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Cognition and Decision-Making: Laws, Norms and Contracts

Final Report Summary - COGNITION (Cognition and Decision-Making: Laws, Norms and Contracts)

1. Cognition and identity. A major achievement of this first axis of research was to develop the first cognition-based model of identity. In Identity, Morals and Taboos: Beliefs as Asset, published in the QJE, Roland Bénabou and the PI developed a theory of moral behavior, individual and collective, based on a general model of identity in which people care about “who they are”. This research sheds light on many empirical puzzles inconsistent with earlier approaches such as taboos, escalating commitments, the potential dysfunctionality of competing identities, and finally the ostracizing of do-gooders. Individual and Corporate Social Responsibility (Economica), studied society’s demands for individual and corporate social responsibility, in terms of the adoption of a longer-term perspective by firms, the delegated exercise of prosocial behavior on behalf of stakeholders, and insider-initiated corporate philanthropy. Laws and Norms studies questions hitherto ignored by economists such as norms-based interventions, namely campaigns and messages that seek to alter people’s perceptions of what constitutes normal behavior or values among their peers, and expressive role of law, which, beyond imposing material incentives, sends a message about society’s values. The paper has been the impetus for important empirical work by other researchers.

2. Cognition and liquidity in financial markets. One of the key objectives of this ERC project was to understand how the ability to privately acquire information affects markets. An investigation along this line is “Information, Tranching and Liquidity” with Emmanuel Farhi (JET). The PI wrote a paper on “Cognitive Games and Cognitive Traps”, investigating the structure of games in which the players pick an information structure for themselves or other players prior to playing an arbitrary normal or extensive form game, and another paper “Cognition-Intensive Contracting” with a more specific focus on contracts.

3. Public intervention in the presence of limited information. Public policy is often hampered by a lack of knowledge of the authorities vis-à-vis those whose incentives they design. This informational gap in turn has substantial implications for institutions. The project covered by the grant has investigated these issues in a variety of settings. In Market Power Screens Willingness-to-pay, published in the QJE, Glen Weyl and the PI investigate optimal rewards to innovation. The State would like to encourage innovations but lacks information about their cost, their quality and the size of their potential market. In Overcoming Adverse Selection: How Public Intervention Can Restore Market Functioning, published in AER, the PI considers a market that, for informational reasons, has dried up and provides a first analysis of market jumpstarting. In Collective Moral Hazard, Maturity Mismatch, and Systemic Bailouts, published in AER, Emmanuel Farhi and the PI show that support to distressed institutions that is imperfectly targeted due to informational reasons provides a rationale for macroprudential policies. In Bubbly Liquidity, published in REStud, Emmanuel Farhi and the PI analyze the possibility and the consequences of rational bubbles in a dynamic economy where financially constrained firms demand and supply liquidity. “Country Solidarity in Sovereign Crises", published in AER, asks, when will solidarity, which emerges spontaneously from the fear of spillovers, be reinforced through contracting? Emmanuel Farhi and the PI developed a game theoretic modeling of the two-way interaction between re-nationalization of financial markets and sovereign fragility, highlighting the incentives of the various players in creating a dangerous situation ("Deadly Embrace: Sovereign and Financial Balance Sheets Doom Loops”, mimeo).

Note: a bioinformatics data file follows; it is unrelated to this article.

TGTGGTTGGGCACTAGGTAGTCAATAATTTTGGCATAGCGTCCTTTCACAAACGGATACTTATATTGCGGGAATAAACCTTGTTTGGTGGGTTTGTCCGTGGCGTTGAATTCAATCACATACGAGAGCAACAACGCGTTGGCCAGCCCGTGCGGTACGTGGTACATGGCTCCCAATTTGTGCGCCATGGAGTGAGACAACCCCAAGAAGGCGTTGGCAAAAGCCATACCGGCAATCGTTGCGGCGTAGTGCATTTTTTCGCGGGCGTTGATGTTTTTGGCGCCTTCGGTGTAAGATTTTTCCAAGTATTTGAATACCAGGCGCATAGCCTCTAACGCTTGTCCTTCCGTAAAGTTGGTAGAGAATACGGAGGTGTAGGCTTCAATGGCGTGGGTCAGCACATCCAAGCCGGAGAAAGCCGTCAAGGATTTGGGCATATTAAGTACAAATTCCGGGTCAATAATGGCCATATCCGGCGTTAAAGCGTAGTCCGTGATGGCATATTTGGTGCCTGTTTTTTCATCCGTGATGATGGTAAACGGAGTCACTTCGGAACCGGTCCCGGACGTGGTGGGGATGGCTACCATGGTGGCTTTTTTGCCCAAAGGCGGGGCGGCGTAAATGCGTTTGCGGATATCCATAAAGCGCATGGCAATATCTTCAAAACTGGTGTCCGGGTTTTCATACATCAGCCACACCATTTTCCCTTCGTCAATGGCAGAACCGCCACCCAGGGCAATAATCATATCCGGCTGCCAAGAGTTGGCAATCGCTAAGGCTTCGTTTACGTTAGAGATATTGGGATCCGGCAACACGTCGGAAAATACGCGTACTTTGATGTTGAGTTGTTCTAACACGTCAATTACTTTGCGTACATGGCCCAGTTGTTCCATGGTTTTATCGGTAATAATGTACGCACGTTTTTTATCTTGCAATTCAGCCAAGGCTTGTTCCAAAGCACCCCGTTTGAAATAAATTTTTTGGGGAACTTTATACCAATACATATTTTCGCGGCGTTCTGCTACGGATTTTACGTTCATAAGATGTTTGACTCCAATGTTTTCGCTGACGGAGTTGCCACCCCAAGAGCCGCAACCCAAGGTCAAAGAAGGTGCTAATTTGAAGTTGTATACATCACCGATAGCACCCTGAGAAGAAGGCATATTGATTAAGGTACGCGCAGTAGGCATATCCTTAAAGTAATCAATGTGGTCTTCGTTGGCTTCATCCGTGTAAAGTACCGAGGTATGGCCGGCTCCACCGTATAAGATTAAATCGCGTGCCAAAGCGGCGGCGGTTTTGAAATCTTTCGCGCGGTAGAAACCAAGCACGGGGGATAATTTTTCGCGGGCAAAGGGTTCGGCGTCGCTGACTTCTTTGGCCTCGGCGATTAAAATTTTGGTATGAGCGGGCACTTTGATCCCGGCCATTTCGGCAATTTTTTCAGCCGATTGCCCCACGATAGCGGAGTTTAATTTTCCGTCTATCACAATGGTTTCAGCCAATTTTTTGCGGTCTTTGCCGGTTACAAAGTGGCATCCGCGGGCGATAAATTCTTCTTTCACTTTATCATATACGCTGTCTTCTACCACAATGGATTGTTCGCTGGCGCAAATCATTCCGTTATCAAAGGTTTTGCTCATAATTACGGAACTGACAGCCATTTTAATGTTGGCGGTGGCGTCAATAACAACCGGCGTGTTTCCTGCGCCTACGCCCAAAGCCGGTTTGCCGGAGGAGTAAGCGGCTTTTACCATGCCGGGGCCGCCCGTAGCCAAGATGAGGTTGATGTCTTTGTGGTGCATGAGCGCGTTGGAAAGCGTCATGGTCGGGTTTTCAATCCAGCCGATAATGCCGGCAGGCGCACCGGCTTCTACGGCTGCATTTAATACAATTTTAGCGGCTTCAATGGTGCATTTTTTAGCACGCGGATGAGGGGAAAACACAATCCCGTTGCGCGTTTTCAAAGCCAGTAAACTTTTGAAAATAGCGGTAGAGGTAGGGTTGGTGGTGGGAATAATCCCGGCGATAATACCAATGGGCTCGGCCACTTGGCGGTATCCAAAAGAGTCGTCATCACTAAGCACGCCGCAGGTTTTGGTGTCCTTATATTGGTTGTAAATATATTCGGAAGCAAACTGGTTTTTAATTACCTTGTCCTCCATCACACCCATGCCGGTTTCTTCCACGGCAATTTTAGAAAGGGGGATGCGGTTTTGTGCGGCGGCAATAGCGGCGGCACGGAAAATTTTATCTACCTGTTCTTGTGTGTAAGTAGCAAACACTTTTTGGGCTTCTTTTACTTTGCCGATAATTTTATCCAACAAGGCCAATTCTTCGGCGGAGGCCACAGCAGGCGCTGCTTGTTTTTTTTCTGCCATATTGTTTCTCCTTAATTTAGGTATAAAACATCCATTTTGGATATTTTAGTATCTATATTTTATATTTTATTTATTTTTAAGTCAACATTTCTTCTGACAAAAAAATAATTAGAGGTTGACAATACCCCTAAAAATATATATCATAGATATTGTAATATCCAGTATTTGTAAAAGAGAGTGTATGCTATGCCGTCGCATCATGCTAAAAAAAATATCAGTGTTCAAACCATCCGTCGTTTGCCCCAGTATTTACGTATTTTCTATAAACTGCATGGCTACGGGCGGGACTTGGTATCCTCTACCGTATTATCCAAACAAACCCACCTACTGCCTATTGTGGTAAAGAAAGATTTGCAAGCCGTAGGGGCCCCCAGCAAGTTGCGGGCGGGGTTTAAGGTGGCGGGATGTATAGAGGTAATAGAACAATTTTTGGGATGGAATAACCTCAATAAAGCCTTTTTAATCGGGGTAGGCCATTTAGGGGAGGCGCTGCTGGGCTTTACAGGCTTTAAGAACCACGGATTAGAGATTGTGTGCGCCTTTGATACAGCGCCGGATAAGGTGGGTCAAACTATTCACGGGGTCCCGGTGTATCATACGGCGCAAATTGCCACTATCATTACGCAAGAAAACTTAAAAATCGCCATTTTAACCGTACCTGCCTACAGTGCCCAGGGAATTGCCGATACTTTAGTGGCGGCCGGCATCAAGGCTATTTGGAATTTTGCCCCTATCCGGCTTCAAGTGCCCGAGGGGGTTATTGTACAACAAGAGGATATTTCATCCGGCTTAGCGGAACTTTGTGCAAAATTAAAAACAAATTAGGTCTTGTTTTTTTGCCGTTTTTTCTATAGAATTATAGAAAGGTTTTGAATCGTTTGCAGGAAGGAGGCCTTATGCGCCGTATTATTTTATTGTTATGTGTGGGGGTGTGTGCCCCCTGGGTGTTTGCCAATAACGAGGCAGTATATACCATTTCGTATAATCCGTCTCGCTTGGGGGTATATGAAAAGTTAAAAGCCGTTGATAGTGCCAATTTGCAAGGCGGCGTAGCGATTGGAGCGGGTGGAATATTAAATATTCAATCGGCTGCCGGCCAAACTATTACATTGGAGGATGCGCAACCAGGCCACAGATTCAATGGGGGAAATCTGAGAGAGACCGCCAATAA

4. Miscellaneous. The PI has also worked in environmental economics (“From Pigou to Extended Liability: on the Optimal Taxation of Externalities under Imperfect Financial Markets”, REStud, “Regional Initiatives and the Cost of Delaying Binding Climate Change Agreements”, with Julien Beccherle JPubE, "Negotiating Effective Institutions against Climate Change", with Christian Gollier, EEEP); managerial compensation ("Bonus Culture: Competitive Pay, Screening and Multitasking", with Roland Bénabou JPE); industrial regulation with work on standard setting and patent pools (with Josh Lerner: "A Better Route to Tech Standards," Science; “Standard Essential Patents", JPE; with Patrick Rey: "Cooperation vs. Collusion: How Essentiality Shapes Co-opetition"); on the economics of payment cards industry ("Must-Take Cards: Merchant Discounts and Avoided Costs," with Jean-Charles Rochet JEEA, "Shrouded Transaction Costs”, with Hélène Bourguignon and Renato Gomes).
The PI published 20 articles, 10 of them in top-5 economics journals and 1 in Science, over the period covered by the grant, as well as 2 books. Some of the work has impacted guidelines of competition authorities regarding a) payment cards and b) patent pools, and has influenced debates on climate change and on banking and European institutions.